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Rubio stumps in Boulder City

Presidential hopeful and U.S. Sen. Marco Rubio, R-Fla., made an appearance in Boulder City on Saturday morning at the Elks Lodge during his campaign tour.

The rally saw more than 200 people show up in support of the Republican candidate, who spent six years of his childhood in Southern Nevada.

From third grade until high school, Rubio lived in Las Vegas; his dad was a bartender at Sam's Town and his mom a maid at what was formerly known as Imperial Palace.

Rubio said one of the things he learned while living in Las Vegas was the meaning of the American Dream, and he referred back to that analogy as he plugged his political views during the half-hour speech.

"I was ecstatic that Senator Rubio actually came to Boulder City," said Gloria Hall, a resident of Boulder City who attended the rally. "This was the first time a presidential candidate has come to our fair city, to my knowledge."

The senator began the rally by talking about the military and defense spending, saying that our country is on pace to have the oldest and smallest Air Force and Navy in our lifetime. According to Rubio, his promise is different.

"We're never going to put you in a fair fight," said Rubio. "You will have better equipment, better training and better intelligence than the other side. You will always be in a superior position, but we can't keep that promise if we keep cutting the military in this way."

Although he didn't directly touch on America's issues with Kim Jong-un in North Korea, Vladimir Putin in Russia and the military rise of China, the senator did not keep quiet on his thoughts about the three countries.

"Americans need to feel safe," the presidential hopeful stressed. "You have a lunatic in North Korea with nuclear weapons, a growing Chinese government and a gangster in Moscow."

Rubio continued to say that after the military takes care of us and comes home, we are going to take care of military members, but that's a promise that has also been unfulfilled.

The senator said there are good people at the Department of Veterans Affairs, but a lot of them aren't doing their jobs. Rubio said the benefit should follow the veteran, not the other way around.

Rubio then took to foreign policy, criticizing the current administration for its lack of knowledge in the area.

"We betray our allies and give comfort and encouragement to our adversaries," Rubio said. "That's how I would describe our foreign policy today. We have a president that treats the prime minister of Israel with less respect than he does the Ayatollah and Iran."

The senator continued, saying his policy will be anchored in moral clarity. Rubio also stated that keeping America safe is first and foremost.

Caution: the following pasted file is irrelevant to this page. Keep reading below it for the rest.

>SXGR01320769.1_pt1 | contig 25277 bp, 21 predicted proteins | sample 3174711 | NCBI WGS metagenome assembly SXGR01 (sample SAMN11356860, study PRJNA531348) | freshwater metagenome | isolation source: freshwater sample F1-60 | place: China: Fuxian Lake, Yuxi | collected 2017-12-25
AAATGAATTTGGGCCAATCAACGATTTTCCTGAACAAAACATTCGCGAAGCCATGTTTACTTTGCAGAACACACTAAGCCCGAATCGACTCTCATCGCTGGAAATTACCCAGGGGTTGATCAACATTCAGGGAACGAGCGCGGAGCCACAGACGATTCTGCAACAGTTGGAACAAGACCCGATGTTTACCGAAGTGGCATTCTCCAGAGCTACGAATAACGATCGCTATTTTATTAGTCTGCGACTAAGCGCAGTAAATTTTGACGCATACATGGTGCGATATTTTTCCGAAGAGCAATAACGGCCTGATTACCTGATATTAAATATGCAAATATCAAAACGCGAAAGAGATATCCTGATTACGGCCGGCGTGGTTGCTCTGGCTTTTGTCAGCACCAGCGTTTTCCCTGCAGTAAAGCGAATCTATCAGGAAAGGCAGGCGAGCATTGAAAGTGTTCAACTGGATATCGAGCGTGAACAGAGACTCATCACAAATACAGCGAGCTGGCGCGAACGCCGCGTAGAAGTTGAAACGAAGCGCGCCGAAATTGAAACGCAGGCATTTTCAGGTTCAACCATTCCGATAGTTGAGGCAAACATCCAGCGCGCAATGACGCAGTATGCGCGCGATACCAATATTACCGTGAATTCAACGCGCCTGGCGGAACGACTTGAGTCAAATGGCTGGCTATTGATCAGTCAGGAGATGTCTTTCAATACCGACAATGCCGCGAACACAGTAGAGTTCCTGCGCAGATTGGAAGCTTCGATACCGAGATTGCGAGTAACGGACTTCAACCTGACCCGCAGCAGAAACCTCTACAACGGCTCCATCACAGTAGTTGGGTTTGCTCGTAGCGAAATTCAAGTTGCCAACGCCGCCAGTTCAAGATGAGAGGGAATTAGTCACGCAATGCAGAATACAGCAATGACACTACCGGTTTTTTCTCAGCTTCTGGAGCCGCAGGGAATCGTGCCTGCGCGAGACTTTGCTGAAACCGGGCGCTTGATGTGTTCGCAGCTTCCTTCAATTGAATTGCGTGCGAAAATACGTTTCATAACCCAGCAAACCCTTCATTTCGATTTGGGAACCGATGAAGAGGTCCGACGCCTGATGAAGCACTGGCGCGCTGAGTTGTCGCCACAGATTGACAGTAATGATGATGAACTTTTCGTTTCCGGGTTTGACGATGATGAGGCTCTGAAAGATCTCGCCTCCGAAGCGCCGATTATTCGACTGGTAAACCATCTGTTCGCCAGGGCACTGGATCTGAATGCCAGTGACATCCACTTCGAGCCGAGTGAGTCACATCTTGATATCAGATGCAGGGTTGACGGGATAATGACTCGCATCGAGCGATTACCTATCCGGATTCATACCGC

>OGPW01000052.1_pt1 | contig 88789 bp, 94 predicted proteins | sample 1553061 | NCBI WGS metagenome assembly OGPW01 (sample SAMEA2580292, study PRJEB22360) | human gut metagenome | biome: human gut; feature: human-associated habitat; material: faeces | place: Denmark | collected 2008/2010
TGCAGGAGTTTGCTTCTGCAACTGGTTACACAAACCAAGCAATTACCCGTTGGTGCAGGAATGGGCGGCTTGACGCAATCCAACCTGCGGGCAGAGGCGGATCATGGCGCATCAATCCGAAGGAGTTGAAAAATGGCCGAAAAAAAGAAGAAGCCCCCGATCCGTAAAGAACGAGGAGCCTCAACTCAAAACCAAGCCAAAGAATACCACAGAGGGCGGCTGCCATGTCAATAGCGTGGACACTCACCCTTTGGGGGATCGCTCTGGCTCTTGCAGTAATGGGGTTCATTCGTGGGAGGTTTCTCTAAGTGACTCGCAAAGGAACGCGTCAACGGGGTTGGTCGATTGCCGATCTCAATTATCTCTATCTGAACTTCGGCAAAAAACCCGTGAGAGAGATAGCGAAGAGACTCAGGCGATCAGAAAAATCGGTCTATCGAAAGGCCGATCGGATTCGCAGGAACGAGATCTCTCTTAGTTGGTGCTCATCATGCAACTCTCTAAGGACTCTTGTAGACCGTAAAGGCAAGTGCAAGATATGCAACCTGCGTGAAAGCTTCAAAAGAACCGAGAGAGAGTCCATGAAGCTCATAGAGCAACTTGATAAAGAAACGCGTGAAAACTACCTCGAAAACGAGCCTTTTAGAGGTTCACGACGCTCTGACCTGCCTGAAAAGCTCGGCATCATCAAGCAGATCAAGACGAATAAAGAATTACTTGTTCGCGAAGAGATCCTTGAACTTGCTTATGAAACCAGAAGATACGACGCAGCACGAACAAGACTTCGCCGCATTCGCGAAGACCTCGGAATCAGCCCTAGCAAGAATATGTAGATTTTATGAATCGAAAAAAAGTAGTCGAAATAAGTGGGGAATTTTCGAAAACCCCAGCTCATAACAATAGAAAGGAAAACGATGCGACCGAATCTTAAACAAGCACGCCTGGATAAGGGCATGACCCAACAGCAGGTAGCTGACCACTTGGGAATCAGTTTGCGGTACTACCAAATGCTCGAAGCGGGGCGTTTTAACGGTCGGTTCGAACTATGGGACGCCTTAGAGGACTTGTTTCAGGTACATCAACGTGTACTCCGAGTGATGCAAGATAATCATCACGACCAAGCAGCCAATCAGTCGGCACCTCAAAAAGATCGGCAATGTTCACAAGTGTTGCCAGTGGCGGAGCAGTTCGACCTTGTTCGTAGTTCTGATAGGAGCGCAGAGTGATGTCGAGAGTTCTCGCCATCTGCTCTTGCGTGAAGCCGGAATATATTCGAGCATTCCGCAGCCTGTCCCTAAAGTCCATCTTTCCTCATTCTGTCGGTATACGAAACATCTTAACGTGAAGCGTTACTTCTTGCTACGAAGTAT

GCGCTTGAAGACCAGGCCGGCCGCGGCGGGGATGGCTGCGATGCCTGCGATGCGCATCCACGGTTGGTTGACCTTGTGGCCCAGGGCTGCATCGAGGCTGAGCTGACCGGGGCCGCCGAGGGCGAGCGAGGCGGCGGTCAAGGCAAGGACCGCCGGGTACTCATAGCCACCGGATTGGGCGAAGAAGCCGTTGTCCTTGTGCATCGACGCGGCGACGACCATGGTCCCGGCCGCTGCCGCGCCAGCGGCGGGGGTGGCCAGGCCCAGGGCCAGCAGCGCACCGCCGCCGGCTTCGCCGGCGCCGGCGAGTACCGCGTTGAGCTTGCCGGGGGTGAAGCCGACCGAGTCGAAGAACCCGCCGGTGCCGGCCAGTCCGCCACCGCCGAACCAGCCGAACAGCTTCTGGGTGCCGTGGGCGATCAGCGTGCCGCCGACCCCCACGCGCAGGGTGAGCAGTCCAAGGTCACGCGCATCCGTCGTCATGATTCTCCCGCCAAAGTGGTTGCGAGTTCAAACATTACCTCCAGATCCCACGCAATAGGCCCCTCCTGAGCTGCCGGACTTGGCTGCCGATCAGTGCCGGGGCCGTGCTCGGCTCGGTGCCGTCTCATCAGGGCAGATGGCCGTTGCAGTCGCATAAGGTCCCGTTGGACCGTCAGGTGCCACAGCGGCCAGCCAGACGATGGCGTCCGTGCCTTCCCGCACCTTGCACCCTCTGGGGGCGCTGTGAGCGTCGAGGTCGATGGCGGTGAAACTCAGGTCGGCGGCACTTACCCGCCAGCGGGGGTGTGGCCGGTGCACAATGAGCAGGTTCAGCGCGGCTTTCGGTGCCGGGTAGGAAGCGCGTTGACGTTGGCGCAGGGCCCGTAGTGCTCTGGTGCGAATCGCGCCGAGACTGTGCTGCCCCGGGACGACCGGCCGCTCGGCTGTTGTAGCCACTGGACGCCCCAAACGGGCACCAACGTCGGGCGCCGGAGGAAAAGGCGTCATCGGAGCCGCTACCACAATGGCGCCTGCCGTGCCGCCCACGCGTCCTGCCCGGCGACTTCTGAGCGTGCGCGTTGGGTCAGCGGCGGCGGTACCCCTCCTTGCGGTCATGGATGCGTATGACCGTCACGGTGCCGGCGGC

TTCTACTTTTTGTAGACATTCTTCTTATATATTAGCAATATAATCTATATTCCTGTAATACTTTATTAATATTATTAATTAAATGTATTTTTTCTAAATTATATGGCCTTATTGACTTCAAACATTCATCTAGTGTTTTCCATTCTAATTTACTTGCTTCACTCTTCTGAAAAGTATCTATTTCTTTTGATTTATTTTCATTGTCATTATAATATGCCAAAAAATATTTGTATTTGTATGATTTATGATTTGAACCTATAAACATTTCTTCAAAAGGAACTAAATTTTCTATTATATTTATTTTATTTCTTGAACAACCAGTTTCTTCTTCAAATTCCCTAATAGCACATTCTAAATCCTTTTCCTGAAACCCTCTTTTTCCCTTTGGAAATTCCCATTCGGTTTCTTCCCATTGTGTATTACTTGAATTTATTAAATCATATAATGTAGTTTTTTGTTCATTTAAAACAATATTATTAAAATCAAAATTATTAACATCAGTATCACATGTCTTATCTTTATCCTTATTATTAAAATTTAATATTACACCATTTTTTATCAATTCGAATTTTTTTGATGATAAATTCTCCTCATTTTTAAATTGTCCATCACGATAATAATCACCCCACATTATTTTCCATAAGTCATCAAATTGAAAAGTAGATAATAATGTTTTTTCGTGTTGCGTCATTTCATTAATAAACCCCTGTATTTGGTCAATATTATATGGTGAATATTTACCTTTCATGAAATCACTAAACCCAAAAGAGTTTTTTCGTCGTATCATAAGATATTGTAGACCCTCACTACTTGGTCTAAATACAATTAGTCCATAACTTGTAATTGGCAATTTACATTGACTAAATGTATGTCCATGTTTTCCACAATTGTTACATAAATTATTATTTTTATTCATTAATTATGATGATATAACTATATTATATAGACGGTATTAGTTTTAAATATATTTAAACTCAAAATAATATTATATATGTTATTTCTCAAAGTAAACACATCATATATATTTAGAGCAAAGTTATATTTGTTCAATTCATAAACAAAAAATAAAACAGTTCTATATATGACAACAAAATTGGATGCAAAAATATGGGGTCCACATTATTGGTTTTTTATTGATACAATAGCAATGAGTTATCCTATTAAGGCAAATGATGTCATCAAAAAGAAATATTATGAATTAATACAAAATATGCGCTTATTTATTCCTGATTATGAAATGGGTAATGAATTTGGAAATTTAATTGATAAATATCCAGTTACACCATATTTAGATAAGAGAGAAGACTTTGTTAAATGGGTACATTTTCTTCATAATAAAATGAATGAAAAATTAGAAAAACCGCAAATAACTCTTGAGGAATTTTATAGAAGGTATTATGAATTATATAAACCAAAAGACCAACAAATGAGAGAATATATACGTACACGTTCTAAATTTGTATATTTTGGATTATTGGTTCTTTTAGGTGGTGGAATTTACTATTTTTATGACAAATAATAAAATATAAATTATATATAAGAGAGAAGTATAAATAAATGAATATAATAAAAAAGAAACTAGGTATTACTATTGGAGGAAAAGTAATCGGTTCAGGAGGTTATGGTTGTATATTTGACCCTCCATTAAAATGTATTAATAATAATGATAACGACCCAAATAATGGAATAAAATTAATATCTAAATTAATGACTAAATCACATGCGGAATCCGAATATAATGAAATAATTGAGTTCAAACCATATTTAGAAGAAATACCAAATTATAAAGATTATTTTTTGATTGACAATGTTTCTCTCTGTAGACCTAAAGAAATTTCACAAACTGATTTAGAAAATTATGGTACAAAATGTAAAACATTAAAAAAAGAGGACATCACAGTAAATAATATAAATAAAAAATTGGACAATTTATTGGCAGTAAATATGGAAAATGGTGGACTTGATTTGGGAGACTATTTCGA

"Our allies will be able to rely on us, and our adversaries will know not to test us," he said with a stern look.

The rally continued with Rubio discussing his takes on taxes, the national debt and Social Security, saying that, if elected, his policies will right the ship.

On taxes, Rubio says he will reform the tax code, making it the simplest and most affordable business tax code in the world.

In reference to America's national debt at $19 trillion, Rubio said the debt has slowed over the past few years, but is about to take off again.

The senator says his reforms on Social Security and Medicare aren't unreasonable, that you can ask a person to retire a year later in order to fix the problems.

Rubio then moved onto the Affordable Care Act, saying that "we must repeal and reform Obamacare," which was met with a thunderous round of applause by the audience.

"It's a terrible idea that's hurting our country and our economy," Rubio said. "Let's put the people in charge of their own health care."

Perhaps the most interesting topic that Rubio touched on was his desire to bring back vocational schools in America's higher education system.

According to Rubio, not everyone is cut out for college, and while most professions require four years of training beyond high school, they don't require a college degree.

The senator said that America has a shortage of trade workers — from electricians to car technicians — and that "welders make a lot more money than philosophers. We graduate a lot of philosophers and not enough welders."

Rubio said there's still an obvious plan to keep four-year colleges, but they need competition and the prices are out of control.

His plan includes giving college credit to individuals who've served time in the military or worked in related fields pertaining to the degree they seek.

"Before you borrow $50,000, $60,000 or $100,000 to pay for (a degree), you're going to know what people make when they graduate from that school, with that degree," Rubio said.

With the Latino vote quickly becoming the tipping point of election, Rubio did not bring up his stance on immigration, which Hall said was a little disappointing. The senator is trying to become the nation's first Hispanic president.

Overall, the audience seemed enamored with Rubio as he closed the morning rally.

"I was pleased that there was such a huge crowd showing such great interest in the contest," Hall said. "I think Marco Rubio is a rising star with a lot of great ideas about the economy, the national debt and reconnecting with the American Dream."

The next Republican primary debate will be held Oct. 28 at the University of Colorado in Boulder, and will be televised on CNBC in two tiers, with candidates ranking lower in the polls at 6 p.m. and candidates that poll higher in the prime-time debate at 8 p.m.

Contact reporter Randy Faehnrich at Rfaehnrich@bouldercityreview.com or at 702-586-9401. Follow him on Twitter @RandyFaehnrich

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